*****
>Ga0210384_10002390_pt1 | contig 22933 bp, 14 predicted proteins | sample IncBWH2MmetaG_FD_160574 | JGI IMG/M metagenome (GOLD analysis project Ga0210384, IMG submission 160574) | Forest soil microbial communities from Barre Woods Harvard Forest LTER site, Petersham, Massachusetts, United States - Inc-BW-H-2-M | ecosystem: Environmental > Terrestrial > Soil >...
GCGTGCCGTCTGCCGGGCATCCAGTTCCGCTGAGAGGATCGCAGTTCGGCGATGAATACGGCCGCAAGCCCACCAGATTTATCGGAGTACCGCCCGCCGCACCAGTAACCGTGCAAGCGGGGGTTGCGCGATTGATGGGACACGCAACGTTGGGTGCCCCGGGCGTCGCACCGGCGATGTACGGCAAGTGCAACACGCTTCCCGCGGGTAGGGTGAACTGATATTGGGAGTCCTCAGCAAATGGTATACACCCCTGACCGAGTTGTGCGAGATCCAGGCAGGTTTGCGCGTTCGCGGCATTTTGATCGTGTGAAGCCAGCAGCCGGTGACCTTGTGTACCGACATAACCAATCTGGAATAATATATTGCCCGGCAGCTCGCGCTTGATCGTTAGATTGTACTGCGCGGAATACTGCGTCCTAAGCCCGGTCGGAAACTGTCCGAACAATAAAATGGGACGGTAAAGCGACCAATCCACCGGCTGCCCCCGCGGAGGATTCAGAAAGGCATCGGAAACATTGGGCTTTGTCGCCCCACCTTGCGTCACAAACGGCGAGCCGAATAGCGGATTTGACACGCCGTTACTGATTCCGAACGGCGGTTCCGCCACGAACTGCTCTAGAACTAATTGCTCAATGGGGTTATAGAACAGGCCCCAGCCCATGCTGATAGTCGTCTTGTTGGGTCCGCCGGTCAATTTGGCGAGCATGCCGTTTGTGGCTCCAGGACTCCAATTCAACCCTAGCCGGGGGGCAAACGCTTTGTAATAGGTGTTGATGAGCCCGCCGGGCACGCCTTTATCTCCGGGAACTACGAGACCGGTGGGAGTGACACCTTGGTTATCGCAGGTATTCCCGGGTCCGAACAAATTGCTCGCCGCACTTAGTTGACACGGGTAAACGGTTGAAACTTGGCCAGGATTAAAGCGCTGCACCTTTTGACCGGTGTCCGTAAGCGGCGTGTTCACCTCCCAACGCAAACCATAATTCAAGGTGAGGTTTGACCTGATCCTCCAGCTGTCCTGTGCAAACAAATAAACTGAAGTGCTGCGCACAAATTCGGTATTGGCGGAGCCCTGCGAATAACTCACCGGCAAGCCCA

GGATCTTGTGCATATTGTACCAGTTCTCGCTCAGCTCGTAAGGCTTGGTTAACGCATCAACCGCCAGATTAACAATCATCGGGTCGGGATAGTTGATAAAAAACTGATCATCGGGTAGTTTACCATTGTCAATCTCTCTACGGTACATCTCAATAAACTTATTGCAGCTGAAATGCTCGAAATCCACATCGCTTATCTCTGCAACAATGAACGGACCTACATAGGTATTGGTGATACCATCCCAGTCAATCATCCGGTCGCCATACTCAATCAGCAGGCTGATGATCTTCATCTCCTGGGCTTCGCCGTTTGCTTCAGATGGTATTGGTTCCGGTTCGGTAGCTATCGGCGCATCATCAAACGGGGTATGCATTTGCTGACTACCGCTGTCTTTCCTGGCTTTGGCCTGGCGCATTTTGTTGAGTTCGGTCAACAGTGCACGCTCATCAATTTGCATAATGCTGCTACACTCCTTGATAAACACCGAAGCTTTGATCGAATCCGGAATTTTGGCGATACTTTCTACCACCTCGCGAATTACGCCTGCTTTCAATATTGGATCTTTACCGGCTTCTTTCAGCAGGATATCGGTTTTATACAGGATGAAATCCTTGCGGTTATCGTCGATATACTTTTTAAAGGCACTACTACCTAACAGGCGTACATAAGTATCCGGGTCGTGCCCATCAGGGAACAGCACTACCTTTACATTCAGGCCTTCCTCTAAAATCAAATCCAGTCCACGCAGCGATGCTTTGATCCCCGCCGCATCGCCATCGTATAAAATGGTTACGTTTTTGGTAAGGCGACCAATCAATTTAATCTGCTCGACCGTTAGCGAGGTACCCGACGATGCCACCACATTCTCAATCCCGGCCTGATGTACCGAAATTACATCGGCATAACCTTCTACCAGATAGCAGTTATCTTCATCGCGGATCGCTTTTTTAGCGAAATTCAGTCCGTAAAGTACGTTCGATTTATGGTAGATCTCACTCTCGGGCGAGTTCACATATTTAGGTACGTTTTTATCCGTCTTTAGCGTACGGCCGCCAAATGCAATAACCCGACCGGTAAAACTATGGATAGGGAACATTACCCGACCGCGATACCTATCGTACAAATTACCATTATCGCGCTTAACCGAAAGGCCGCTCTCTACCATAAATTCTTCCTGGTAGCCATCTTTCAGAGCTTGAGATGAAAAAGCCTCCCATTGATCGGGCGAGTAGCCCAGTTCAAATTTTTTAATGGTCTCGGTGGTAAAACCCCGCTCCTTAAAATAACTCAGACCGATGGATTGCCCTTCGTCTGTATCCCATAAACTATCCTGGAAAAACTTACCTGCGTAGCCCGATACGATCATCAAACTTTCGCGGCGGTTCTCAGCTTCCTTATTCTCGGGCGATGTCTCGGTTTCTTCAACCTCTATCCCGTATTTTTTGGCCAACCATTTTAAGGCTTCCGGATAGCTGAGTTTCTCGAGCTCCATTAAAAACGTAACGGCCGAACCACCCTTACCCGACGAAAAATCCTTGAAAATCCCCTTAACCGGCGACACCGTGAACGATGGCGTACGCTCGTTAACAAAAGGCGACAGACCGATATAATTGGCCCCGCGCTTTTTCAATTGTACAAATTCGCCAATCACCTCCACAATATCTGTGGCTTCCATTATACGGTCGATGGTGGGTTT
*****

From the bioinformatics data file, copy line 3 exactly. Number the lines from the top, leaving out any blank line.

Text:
GGATCTTGTGCATATTGTACCAGTTCTCGCTCAGCTCGTAAGGCTTGGTTAACGCATCAACCGCCAGATTAACAATCATCGGGTCGGGATAGTTGATAAAAAACTGATCATCGGGTAGTTTACCATTGTCAATCTCTCTACGGTACATCTCAATAAACTTATTGCAGCTGAAATGCTCGAAATCCACATCGCTTATCTCTGCAACAATGAACGGACCTACATAGGTATTGGTGATACCATCCCAGTCAATCATCCGGTCGCCATACTCAATCAGCAGGCTGATGATCTTCATCTCCTGGGCTTCGCCGTTTGCTTCAGATGGTATTGGTTCCGGTTCGGTAGCTATCGGCGCATCATCAAACGGGGTATGCATTTGCTGACTACCGCTGTCTTTCCTGGCTTTGGCCTGGCGCATTTTGTTGAGTTCGGTCAACAGTGCACGCTCATCAATTTGCATAATGCTGCTACACTCCTTGATAAACACCGAAGCTTTGATCGAATCCGGAATTTTGGCGATACTTTCTACCACCTCGCGAATTACGCCTGCTTTCAATATTGGATCTTTACCGGCTTCTTTCAGCAGGATATCGGTTTTATACAGGATGAAATCCTTGCGGTTATCGTCGATATACTTTTTAAAGGCACTACTACCTAACAGGCGTACATAAGTATCCGGGTCGTGCCCATCAGGGAACAGCACTACCTTTACATTCAGGCCTTCCTCTAAAATCAAATCCAGTCCACGCAGCGATGCTTTGATCCCCGCCGCATCGCCATCGTATAAAATGGTTACGTTTTTGGTAAGGCGACCAATCAATTTAATCTGCTCGACCGTTAGCGAGGTACCCGACGATGCCACCACATTCTCAATCCCGGCCTGATGTACCGAAATTACATCGGCATAACCTTCTACCAGATAGCAGTTATCTTCATCGCGGATCGCTTTTTTAGCGAAATTCAGTCCGTAAAGTACGTTCGATTTATGGTAGATCTCACTCTCGGGCGAGTTCACATATTTAGGTACGTTTTTATCCGTCTTTAGCGTACGGCCGCCAAATGCAATAACCCGACCGGTAAAACTATGGATAGGGAACATTACCCGACCGCGATACCTATCGTACAAATTACCATTATCGCGCTTAACCGAAAGGCCGCTCTCTACCATAAATTCTTCCTGGTAGCCATCTTTCAGAGCTTGAGATGAAAAAGCCTCCCATTGATCGGGCGAGTAGCCCAGTTCAAATTTTTTAATGGTCTCGGTGGTAAAACCCCGCTCCTTAAAATAACTCAGACCGATGGATTGCCCTTCGTCTGTATCCCATAAACTATCCTGGAAAAACTTACCTGCGTAGCCCGATACGATCATCAAACTTTCGCGGCGGTTCTCAGCTTCCTTATTCTCGGGCGATGTCTCGGTTTCTTCAACCTCTATCCCGTATTTTTTGGCCAACCATTTTAAGGCTTCCGGATAGCTGAGTTTCTCGAGCTCCATTAAAAACGTAACGGCCGAACCACCCTTACCCGACGAAAAATCCTTGAAAATCCCCTTAACCGGCGACACCGTGAACGATGGCGTACGCTCGTTAACAAAAGGCGACAGACCGATATAATTGGCCCCGCGCTTTTTCAATTGTACAAATTCGCCAATCACCTCCACAATATCTGTGGCTTCCATTATACGGTCGATGGTGGGTTT